Leaves crunch under the felt soles of wading boots. It would be all but silent out here if it weren’t for the leaves underfoot, and the wind ripping through the tree tops sounding like a highway filled with semi-trucks flying by at ninety miles an hour. A blue jay sounds its high pitch call as it crosses the trail in front of me at lightning speed. Its blue is a stark contrast to the ground covered in dull curling reds and yellows and the grays and browns of the naked trees. I don’t know how many times I’ve walked this trail now, but it’s more than the fingers and toes I have I’m sure.

The last time I set foot on it was April 1st, the opening day of trout season. It seems ironic that I find myself on the same trail, but this time on the last day of the season. Why didn’t I fish it at all this year? Ah yes. Life. Adult stuff. Life beating me up. Kids sports. Divorce keeping me down. The same excuses we use as adults to get out of everything. Too busy. There’s that idea in the back of my head that this place doesn’t hold the mystery it once did for me. That maybe I’ve gotten bored with it. I know this stream possibly better than the creek in my own back yard at home. That may be a stretch, because that’s what fishermen do, we stretch the truth. But if I don’t know it better than my home creek, I at least know it just as well. It’s quite possible indeed that the mystery to it just isn’t there anymore. Hence the lack of motivation to drive to it that I once had.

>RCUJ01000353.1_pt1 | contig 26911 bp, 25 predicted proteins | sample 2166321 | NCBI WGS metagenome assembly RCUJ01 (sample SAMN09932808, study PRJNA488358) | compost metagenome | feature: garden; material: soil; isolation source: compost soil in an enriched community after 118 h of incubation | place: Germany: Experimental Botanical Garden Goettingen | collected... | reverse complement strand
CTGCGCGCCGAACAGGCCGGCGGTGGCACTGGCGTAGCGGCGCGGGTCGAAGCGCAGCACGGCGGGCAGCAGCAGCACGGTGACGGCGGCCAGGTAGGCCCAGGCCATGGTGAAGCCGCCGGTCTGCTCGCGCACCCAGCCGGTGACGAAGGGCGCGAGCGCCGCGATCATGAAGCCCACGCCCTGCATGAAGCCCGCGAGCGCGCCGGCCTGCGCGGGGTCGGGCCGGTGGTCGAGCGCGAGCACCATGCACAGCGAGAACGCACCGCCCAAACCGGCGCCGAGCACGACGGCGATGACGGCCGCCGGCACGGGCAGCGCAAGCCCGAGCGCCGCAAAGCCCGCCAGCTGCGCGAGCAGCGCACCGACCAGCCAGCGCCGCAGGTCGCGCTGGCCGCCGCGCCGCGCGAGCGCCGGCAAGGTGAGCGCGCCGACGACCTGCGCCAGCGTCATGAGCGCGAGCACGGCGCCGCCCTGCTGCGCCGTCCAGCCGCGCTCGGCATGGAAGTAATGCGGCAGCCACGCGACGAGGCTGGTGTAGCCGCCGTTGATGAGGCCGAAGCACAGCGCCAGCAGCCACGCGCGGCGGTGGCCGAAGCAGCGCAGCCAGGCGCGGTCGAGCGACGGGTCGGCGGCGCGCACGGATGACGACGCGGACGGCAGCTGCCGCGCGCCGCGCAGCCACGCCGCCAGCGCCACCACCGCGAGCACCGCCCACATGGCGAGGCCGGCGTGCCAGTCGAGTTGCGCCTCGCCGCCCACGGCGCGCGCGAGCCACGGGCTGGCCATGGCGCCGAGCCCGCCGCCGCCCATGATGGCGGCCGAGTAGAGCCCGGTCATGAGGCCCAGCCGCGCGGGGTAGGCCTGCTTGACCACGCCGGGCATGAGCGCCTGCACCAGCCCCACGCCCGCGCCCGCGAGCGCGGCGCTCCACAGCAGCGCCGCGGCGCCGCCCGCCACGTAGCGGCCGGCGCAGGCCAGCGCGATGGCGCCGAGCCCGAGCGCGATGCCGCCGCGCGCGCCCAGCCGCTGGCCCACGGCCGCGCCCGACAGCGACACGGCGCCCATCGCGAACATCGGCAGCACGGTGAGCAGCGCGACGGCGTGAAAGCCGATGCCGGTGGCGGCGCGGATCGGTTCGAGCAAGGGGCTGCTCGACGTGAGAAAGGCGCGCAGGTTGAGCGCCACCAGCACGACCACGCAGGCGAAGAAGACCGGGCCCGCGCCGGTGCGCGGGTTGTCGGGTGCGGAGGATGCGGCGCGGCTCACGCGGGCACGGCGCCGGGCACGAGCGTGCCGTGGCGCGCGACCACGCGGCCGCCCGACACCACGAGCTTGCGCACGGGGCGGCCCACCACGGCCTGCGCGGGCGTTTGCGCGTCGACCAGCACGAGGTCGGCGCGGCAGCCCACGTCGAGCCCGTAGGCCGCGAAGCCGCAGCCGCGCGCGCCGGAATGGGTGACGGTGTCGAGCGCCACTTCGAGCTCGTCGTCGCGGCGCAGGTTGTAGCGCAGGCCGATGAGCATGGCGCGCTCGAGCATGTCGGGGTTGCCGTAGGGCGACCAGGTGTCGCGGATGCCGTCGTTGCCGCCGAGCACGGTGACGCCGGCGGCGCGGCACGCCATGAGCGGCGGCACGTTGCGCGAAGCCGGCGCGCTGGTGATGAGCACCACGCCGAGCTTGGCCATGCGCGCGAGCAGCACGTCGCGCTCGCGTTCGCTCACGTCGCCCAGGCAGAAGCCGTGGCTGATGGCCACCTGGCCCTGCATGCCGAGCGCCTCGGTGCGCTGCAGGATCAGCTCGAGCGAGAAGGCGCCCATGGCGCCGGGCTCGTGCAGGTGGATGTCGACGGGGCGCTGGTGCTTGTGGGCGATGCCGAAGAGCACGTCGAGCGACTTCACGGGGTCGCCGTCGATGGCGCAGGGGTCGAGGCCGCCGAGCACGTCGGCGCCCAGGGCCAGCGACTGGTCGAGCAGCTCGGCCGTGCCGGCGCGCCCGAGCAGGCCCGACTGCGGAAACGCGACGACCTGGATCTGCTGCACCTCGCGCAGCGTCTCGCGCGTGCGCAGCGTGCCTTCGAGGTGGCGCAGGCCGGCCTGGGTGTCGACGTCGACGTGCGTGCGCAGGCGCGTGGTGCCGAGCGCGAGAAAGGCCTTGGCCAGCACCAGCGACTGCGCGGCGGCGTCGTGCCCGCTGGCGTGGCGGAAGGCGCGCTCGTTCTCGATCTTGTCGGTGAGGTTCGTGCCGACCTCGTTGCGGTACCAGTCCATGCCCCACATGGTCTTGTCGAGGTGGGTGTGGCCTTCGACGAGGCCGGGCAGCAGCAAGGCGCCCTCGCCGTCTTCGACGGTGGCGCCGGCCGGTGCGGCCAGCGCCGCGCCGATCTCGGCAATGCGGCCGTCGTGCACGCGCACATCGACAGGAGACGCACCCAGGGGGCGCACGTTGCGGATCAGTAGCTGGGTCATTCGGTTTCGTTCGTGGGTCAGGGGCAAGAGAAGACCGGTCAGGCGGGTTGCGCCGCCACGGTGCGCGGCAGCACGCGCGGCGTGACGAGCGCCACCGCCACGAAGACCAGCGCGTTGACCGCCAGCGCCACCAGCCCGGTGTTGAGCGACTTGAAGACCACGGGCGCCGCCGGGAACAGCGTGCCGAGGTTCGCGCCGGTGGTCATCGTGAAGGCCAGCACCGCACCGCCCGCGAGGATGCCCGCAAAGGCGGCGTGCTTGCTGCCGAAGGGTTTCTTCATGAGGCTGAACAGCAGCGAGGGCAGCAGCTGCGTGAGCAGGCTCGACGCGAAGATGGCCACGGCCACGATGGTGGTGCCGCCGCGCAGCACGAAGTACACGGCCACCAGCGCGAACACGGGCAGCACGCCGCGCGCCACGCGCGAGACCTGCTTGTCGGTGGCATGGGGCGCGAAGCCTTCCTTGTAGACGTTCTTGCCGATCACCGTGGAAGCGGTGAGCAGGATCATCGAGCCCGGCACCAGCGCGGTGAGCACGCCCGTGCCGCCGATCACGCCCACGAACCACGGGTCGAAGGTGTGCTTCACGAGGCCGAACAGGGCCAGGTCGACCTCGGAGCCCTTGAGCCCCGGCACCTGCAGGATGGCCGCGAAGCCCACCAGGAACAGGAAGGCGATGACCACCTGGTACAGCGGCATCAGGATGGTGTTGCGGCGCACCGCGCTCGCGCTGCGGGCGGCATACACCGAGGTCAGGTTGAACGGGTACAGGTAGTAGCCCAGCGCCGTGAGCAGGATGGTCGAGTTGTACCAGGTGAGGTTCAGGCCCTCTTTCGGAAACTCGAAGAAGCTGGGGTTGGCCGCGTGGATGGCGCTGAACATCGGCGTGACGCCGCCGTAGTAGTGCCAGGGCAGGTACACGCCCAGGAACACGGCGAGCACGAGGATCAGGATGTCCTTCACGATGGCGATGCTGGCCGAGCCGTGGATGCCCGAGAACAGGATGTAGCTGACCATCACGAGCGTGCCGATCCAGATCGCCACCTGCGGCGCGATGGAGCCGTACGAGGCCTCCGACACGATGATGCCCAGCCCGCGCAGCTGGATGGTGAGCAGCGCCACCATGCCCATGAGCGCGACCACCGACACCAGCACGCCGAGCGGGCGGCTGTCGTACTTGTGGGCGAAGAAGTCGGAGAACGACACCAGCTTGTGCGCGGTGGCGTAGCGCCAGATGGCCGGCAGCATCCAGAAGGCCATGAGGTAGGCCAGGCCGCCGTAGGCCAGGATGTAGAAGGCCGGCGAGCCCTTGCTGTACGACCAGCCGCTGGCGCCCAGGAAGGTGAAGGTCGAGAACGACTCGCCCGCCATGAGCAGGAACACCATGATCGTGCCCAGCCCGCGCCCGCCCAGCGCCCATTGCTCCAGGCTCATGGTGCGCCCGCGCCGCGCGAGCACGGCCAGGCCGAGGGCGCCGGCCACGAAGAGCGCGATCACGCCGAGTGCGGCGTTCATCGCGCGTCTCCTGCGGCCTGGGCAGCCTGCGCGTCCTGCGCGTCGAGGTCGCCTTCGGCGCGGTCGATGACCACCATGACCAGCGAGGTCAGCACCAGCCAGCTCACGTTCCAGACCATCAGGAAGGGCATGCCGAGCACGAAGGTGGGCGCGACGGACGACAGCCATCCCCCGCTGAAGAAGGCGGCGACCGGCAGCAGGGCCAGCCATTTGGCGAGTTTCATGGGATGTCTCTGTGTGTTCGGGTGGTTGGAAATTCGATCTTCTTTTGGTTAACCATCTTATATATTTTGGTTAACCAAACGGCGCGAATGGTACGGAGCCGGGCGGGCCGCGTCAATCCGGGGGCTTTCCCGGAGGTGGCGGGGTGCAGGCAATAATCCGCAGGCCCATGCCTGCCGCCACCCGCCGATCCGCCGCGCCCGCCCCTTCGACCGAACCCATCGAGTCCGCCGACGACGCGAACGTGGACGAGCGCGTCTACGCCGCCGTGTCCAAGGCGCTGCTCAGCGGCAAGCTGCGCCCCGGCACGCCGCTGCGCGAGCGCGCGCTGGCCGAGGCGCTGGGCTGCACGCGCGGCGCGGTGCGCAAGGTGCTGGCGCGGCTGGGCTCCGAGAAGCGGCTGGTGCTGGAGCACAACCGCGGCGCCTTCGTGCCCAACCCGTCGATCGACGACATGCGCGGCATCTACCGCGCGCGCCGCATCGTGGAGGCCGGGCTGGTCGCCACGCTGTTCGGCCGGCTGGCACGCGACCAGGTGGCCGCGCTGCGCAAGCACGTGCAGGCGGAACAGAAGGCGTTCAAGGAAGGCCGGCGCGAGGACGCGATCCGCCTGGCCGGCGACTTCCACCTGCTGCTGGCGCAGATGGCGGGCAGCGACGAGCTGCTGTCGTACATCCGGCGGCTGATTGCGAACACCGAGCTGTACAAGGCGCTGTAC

When I was here in April, the snow was ankle deep in some places, waste deep in others, and what normally took me three hours to hike to and fish my way back out took the better part of seven. I remembered looking at John, our breaths in the air. Him trying to look like everything was fine, and me trying to not look like I wasn’t panicking. I was going through survival notes in my head about building him a shelter and a fire while I went for help. There’s something to be said about shortness of breath and someone with past heart issues out in the middle of nowhere. The best places to fish are also the places where there’s still no cell phone signals. But we both laugh about it when the subject comes up now. I guess what else is there to do.